In the more distant future, desktop video conferencing could even be replaced by AR holographic telepresence. Being able to see each other’s hologram – the 3D representation of the person in full scale – wouldn’t differ much from meeting in person.

Such changes can’t happen from one day to the next. They are gradual and require time. Digital tools are opening up new dimensions for coaching practice and they have the potential to significantly enhance coaching. As digital coaching gains more acceptance and becomes more mainstream, coaches need to be prepared to meet expectations by staying up to date, adapting, developing their skills, and embracing technology.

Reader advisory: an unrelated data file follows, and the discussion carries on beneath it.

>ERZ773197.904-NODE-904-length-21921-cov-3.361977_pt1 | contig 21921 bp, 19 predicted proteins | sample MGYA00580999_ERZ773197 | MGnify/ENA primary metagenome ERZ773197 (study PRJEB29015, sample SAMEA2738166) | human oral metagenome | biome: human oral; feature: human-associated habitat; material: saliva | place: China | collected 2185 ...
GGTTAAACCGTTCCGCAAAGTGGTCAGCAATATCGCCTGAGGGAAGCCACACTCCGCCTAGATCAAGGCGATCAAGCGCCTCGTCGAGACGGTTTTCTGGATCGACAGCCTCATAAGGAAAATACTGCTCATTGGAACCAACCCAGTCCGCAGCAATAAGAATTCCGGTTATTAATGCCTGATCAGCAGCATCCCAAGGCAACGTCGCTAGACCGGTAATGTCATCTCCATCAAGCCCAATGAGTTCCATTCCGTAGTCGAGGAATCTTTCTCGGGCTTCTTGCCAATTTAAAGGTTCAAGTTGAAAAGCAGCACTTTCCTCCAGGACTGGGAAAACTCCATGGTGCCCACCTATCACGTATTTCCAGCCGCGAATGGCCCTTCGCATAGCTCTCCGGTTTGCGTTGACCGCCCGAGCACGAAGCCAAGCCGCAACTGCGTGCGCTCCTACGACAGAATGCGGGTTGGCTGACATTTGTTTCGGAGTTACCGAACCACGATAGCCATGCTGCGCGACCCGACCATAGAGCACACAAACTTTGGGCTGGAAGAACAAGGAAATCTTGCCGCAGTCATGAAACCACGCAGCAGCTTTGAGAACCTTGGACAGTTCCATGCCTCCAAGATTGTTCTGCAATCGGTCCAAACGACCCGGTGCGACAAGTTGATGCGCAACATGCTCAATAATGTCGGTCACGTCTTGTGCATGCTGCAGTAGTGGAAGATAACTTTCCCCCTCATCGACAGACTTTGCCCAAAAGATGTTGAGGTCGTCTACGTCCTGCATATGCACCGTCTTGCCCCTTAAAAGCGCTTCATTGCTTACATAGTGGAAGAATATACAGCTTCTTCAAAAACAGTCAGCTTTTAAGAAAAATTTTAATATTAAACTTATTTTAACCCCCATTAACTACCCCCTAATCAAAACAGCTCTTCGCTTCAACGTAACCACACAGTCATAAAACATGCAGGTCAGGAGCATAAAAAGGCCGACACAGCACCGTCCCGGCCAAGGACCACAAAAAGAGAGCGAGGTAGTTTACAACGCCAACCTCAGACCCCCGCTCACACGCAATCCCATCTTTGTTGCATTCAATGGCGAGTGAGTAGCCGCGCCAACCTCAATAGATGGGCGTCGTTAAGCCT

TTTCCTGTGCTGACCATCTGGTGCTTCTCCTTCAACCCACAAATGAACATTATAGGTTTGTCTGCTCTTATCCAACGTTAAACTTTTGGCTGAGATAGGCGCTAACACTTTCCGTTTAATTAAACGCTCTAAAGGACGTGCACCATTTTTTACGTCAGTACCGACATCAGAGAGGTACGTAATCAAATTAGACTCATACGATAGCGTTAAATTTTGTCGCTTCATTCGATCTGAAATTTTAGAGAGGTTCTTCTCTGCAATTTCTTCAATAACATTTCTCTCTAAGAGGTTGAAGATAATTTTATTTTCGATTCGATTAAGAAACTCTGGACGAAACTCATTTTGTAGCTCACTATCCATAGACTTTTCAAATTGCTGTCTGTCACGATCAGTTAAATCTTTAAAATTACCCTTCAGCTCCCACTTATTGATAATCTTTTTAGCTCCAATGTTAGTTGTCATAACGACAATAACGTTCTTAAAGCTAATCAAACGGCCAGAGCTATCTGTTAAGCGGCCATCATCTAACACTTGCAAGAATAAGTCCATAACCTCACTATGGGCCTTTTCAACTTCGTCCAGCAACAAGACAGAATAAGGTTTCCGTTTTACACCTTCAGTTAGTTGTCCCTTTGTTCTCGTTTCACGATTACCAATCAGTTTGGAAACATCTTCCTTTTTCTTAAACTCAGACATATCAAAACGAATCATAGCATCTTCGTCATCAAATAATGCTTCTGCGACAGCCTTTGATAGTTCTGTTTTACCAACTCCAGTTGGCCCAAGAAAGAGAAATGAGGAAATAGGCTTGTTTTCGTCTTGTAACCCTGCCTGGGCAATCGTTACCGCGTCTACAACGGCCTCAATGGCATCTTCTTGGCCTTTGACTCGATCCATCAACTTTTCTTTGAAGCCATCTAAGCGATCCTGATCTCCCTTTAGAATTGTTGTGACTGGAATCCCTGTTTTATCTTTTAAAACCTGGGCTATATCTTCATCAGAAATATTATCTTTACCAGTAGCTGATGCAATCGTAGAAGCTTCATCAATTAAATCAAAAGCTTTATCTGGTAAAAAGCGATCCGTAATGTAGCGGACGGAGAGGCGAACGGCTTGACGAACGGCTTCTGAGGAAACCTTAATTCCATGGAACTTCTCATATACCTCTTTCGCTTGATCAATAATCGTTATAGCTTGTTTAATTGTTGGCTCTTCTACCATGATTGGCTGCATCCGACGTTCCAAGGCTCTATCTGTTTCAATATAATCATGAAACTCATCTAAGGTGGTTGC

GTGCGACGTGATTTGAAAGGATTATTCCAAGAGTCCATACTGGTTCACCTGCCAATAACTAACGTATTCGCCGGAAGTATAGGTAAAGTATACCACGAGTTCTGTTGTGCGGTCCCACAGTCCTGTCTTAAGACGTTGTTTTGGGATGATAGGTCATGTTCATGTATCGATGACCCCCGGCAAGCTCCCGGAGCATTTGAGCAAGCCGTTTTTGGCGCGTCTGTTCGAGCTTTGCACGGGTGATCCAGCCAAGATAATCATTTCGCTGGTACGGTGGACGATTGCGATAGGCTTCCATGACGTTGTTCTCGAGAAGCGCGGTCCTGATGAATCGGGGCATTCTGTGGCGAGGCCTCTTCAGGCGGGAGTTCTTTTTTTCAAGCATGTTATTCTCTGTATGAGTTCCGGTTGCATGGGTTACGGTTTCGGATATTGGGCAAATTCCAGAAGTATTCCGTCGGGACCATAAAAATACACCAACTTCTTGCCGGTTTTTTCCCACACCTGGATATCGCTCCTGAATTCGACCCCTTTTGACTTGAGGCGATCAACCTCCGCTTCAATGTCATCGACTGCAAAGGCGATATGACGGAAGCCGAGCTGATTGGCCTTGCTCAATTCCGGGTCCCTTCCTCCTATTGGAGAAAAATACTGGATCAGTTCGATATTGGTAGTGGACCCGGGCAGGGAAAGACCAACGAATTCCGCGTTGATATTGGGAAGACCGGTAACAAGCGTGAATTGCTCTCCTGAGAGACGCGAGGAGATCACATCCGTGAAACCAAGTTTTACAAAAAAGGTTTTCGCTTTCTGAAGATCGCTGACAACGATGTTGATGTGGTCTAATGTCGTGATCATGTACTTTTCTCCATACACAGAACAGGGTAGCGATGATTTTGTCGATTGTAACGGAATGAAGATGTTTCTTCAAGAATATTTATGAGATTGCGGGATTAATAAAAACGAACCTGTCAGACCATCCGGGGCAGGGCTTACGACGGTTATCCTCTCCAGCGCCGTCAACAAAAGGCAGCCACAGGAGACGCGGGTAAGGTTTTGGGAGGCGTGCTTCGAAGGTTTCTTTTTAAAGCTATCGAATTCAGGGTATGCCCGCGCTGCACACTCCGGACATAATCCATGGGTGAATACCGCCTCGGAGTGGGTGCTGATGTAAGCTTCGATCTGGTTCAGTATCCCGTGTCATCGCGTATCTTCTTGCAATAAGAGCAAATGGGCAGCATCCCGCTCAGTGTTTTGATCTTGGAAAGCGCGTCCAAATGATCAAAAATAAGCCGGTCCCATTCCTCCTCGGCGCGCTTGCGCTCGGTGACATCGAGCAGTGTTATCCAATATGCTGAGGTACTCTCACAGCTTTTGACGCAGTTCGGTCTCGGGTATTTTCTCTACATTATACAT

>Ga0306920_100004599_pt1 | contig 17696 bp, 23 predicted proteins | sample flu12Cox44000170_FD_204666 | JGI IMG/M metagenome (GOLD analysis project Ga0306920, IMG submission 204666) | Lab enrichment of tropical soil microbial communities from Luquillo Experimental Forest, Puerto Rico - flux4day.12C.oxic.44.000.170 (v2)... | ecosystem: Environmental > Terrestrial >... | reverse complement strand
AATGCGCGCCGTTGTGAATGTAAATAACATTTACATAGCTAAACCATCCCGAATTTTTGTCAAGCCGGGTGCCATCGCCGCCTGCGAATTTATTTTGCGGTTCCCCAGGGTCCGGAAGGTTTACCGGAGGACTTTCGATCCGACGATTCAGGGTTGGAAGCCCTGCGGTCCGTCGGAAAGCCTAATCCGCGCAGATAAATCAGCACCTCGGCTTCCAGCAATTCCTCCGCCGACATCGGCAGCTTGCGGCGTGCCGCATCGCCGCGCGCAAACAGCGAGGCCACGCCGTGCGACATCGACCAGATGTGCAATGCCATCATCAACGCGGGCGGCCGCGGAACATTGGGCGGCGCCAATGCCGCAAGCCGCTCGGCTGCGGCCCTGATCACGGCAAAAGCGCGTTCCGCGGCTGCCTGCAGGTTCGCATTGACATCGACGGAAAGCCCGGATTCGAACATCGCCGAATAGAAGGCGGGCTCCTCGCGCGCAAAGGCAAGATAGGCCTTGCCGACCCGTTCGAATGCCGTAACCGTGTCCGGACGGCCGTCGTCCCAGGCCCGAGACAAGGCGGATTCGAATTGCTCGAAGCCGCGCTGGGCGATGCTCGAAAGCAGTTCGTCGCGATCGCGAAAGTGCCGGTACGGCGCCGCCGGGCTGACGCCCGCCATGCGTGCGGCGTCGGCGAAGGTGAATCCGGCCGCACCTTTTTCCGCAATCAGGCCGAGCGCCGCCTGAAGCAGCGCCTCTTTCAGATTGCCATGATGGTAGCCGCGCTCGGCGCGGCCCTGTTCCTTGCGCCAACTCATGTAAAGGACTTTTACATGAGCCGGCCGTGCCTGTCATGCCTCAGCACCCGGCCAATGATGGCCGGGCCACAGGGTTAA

Dr Stella Kanatouri is a qualitative researcher, psychologist, technology enthusiast and author of the book The Digital Coach. Her academic research has focused on exploring coaches’ experiences with digital media and understanding the role of technology in coaching. Stella currently works as a market research consultant and is responsible for delivering qualitative research projects for Fortune 500 companies around the world.

Photo by Ryan Mendoza/Unsplash